• Must comply with opt-out contract rules

(c) 2013 James J. Eischen, Jr., Esq.


Important reminders for medicare compliance

IMPORTANT REMINDERS FOR MEDICARE COMPLIANCE

  • DO NOT offer to sell “access”

  • DO NOToffer to sell “care coordination”

  • DO NOToffer to sell “extended hours”

  • DO NOToffer to sell “24/7 access”

  • DO NOTassume that because other practices do the above, it is OK

(c) 2013 James J. Eischen, Jr., Esq.


Opt out compliance requirements

OPT-OUT: COMPLIANCE REQUIREMENTS

  • The physician/practitioner has filed an affidavit in accordance with §40.9 and has signed private contracts in accordance with §40.8 but, the physician/practitioner knowingly and willfully submits a claim for Medicare payment (except as provided in §40.28) or the physician/practitioner receives Medicare payment directly or indirectly for Medicare-covered services furnished to a Medicare beneficiary (except as provided in §40.28); (For specific information about Chapter 15, sections 8 and 28, refer to http://www.cms.hhs.gov/Manuals/downloads/bp102c15.pdf on the CMS website. The sections of Chapter 15 that are revised by CR6081 are attached to CR6081.)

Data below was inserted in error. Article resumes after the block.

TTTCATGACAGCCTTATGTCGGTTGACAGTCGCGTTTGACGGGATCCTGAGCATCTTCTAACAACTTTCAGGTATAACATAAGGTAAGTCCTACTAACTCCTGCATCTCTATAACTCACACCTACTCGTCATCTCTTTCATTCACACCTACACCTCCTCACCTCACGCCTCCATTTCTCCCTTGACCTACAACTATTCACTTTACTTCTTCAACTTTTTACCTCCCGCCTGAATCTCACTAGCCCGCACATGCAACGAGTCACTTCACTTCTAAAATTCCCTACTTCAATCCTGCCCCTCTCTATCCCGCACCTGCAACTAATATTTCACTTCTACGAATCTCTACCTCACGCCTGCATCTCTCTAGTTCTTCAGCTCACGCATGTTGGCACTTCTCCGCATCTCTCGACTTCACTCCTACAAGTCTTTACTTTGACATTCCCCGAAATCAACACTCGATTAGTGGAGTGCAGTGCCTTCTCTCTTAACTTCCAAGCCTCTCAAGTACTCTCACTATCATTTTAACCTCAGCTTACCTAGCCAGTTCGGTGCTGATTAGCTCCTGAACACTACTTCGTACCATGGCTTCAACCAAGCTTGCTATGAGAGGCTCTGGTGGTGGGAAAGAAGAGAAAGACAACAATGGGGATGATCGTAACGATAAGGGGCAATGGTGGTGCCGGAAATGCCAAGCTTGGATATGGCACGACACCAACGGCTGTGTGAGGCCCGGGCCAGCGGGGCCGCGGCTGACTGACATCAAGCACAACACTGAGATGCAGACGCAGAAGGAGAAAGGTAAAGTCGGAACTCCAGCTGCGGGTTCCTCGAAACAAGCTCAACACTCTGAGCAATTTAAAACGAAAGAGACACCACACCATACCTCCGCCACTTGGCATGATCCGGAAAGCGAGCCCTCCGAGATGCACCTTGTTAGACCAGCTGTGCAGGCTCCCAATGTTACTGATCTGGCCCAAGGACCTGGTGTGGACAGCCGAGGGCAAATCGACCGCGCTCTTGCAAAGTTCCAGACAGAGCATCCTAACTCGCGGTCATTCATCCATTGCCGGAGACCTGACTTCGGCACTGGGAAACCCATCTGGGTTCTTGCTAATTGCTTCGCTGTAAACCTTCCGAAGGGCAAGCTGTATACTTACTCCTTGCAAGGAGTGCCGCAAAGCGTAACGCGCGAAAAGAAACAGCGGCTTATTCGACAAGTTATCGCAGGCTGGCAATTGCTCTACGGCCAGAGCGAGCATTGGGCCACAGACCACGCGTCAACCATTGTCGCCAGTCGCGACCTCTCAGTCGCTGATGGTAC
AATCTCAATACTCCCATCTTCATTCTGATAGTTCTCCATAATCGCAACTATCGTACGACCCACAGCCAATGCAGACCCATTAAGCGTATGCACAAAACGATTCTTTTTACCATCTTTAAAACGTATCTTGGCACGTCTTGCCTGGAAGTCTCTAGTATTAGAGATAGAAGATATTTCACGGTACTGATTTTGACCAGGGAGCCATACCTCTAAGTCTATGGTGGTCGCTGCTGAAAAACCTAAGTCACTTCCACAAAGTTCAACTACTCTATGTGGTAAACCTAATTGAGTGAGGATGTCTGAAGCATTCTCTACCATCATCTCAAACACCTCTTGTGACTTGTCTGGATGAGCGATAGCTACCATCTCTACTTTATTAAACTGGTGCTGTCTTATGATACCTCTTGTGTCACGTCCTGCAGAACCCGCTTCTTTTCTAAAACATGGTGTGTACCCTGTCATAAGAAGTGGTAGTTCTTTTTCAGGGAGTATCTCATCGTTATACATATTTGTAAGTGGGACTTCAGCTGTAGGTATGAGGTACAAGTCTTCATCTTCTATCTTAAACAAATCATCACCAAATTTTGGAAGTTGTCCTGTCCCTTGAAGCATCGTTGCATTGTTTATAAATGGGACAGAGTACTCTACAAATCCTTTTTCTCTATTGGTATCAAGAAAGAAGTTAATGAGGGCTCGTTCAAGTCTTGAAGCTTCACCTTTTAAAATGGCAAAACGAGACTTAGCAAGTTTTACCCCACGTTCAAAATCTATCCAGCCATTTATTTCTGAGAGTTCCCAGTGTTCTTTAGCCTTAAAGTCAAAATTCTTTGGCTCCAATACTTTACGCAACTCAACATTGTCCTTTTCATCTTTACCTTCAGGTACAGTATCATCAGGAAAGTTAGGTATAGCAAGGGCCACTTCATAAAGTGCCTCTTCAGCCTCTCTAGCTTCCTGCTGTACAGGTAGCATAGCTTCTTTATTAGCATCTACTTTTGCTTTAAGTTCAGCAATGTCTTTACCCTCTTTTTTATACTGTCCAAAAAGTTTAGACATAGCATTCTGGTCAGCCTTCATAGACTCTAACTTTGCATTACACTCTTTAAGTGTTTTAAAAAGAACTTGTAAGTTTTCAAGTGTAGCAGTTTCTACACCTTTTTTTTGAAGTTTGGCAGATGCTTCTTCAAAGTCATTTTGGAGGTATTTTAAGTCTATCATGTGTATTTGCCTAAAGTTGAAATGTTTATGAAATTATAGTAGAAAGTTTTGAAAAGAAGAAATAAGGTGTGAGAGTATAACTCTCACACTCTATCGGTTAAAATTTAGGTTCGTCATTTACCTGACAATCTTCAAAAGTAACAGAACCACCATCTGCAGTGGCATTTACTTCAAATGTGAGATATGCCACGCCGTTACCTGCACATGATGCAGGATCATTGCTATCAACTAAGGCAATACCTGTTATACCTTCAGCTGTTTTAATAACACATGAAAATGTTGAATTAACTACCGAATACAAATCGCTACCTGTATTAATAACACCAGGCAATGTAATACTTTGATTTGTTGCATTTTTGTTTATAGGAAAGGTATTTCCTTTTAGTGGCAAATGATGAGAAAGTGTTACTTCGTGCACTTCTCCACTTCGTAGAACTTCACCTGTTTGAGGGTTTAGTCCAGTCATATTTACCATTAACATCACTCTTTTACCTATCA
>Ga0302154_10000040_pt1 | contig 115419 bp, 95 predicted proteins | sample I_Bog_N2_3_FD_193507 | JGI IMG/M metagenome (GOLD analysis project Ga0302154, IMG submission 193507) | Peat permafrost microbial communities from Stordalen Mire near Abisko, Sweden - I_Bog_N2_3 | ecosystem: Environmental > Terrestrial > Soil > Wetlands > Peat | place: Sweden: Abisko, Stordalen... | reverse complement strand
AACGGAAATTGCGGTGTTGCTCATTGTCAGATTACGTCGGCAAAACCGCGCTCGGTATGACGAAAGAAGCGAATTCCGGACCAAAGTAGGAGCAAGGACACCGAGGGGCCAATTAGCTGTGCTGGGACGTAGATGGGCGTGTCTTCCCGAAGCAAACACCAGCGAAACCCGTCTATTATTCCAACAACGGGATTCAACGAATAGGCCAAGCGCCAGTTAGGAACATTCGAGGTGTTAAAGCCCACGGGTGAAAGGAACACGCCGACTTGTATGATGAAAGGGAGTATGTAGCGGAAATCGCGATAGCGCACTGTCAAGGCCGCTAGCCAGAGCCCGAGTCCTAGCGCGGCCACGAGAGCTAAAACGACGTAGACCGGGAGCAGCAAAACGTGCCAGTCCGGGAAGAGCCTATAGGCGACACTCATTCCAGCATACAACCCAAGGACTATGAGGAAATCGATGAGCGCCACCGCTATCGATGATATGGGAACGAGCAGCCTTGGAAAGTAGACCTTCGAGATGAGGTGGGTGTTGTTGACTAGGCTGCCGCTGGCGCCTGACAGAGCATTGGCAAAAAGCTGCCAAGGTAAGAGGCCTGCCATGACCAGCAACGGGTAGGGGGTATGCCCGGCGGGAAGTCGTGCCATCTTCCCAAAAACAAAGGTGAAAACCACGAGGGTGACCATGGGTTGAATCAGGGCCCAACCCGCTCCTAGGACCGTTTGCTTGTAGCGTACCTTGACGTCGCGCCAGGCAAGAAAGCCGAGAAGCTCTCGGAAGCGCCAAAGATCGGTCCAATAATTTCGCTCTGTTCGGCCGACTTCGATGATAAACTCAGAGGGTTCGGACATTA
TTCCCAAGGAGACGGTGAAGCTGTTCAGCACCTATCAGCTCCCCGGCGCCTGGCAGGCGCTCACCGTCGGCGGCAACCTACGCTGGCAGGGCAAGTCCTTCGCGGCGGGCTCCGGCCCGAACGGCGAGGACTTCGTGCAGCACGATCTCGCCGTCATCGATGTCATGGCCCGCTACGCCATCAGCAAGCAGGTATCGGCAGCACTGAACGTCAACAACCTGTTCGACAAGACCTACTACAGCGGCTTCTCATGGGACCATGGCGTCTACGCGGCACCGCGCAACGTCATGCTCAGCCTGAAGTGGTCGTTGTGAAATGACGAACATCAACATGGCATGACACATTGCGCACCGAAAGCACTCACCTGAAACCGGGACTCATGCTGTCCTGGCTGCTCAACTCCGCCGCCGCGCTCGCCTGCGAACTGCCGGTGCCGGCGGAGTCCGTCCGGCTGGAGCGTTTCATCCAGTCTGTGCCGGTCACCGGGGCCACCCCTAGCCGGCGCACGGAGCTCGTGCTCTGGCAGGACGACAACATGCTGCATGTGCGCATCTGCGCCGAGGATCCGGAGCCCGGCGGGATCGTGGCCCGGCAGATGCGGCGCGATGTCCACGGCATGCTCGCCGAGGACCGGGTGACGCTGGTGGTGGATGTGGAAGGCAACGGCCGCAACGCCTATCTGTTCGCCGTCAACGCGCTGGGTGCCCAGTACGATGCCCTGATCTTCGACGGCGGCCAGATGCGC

• The physician/practitioner fails to enter into private contracts with Medicare beneficiaries for the purpose of furnishing items and services that would otherwise be covered by Medicare, or enters into private contracts that fail to meet the specifications of §40.8; or

  • The physician/practitioner fails to comply with the provisions of §40.28 regarding billing for emergency care services or urgent care services; or

  • The physician/practitioner fails to retain a copy of each private contract that the physician/practitioner has entered into for the duration of the opt-out period for which the contracts are applicable or fails to permit CMS to inspect them upon request.

(c) 2013 James J. Eischen, Jr., Esq.


Opt out noncompliance consequences

OPT-OUT: NONCOMPLIANCE CONSEQUENCES